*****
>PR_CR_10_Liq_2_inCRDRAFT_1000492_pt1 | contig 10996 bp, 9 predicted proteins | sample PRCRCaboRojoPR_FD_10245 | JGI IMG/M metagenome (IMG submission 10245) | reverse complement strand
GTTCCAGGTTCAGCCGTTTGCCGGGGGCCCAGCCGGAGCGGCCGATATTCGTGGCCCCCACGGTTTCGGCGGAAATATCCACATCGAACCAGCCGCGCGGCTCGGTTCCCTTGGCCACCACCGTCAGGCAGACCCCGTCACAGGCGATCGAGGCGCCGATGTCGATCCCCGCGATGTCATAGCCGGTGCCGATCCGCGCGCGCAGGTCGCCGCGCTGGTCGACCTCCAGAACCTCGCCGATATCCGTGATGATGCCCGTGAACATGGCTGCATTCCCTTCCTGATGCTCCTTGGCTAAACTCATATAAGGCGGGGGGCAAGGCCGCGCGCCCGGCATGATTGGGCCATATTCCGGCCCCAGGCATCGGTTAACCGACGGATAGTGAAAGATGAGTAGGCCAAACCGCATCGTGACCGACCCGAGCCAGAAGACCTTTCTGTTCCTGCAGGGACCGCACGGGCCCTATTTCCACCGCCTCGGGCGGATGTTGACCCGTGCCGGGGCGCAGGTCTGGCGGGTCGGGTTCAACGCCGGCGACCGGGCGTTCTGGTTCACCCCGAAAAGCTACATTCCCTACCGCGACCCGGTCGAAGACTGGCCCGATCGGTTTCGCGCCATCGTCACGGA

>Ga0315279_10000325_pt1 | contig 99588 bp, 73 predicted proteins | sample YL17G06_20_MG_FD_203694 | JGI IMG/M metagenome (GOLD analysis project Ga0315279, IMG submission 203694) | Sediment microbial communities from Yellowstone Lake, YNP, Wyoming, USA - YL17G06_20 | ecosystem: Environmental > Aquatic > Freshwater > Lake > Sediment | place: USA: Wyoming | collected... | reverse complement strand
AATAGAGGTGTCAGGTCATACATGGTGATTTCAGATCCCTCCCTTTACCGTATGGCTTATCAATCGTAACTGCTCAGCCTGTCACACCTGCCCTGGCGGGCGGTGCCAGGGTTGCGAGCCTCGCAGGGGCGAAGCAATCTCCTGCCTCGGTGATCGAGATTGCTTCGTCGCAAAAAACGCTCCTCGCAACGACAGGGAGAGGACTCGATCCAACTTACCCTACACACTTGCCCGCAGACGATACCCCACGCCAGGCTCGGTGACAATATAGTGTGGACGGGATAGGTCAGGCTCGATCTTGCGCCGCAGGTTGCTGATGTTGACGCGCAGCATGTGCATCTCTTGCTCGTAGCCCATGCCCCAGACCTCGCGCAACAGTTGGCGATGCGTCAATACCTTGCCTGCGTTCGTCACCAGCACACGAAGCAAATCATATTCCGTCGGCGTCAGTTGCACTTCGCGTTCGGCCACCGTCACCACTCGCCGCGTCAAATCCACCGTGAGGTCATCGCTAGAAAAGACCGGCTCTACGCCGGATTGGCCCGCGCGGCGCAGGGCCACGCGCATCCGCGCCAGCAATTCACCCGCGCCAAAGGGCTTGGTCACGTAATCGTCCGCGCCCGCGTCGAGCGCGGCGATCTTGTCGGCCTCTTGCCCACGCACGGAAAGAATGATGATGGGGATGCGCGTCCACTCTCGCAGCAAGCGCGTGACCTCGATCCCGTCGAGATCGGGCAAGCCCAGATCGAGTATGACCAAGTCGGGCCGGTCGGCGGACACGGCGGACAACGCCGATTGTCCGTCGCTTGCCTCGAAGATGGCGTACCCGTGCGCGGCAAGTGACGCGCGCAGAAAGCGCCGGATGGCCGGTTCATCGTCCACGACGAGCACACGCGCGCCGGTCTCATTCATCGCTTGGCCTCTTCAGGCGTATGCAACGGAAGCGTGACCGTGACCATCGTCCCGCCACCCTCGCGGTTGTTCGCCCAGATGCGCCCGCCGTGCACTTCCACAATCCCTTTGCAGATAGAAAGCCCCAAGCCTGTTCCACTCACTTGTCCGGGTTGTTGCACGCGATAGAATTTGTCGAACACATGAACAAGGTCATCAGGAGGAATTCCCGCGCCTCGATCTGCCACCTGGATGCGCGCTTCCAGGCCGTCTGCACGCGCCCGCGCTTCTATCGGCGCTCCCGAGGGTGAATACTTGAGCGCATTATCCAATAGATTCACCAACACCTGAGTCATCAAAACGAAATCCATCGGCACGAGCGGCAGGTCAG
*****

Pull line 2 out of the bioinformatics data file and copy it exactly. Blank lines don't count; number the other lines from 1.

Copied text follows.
GTTCCAGGTTCAGCCGTTTGCCGGGGGCCCAGCCGGAGCGGCCGATATTCGTGGCCCCCACGGTTTCGGCGGAAATATCCACATCGAACCAGCCGCGCGGCTCGGTTCCCTTGGCCACCACCGTCAGGCAGACCCCGTCACAGGCGATCGAGGCGCCGATGTCGATCCCCGCGATGTCATAGCCGGTGCCGATCCGCGCGCGCAGGTCGCCGCGCTGGTCGACCTCCAGAACCTCGCCGATATCCGTGATGATGCCCGTGAACATGGCTGCATTCCCTTCCTGATGCTCCTTGGCTAAACTCATATAAGGCGGGGGGCAAGGCCGCGCGCCCGGCATGATTGGGCCATATTCCGGCCCCAGGCATCGGTTAACCGACGGATAGTGAAAGATGAGTAGGCCAAACCGCATCGTGACCGACCCGAGCCAGAAGACCTTTCTGTTCCTGCAGGGACCGCACGGGCCCTATTTCCACCGCCTCGGGCGGATGTTGACCCGTGCCGGGGCGCAGGTCTGGCGGGTCGGGTTCAACGCCGGCGACCGGGCGTTCTGGTTCACCCCGAAAAGCTACATTCCCTACCGCGACCCGGTCGAAGACTGGCCCGATCGGTTTCGCGCCATCGTCACGGA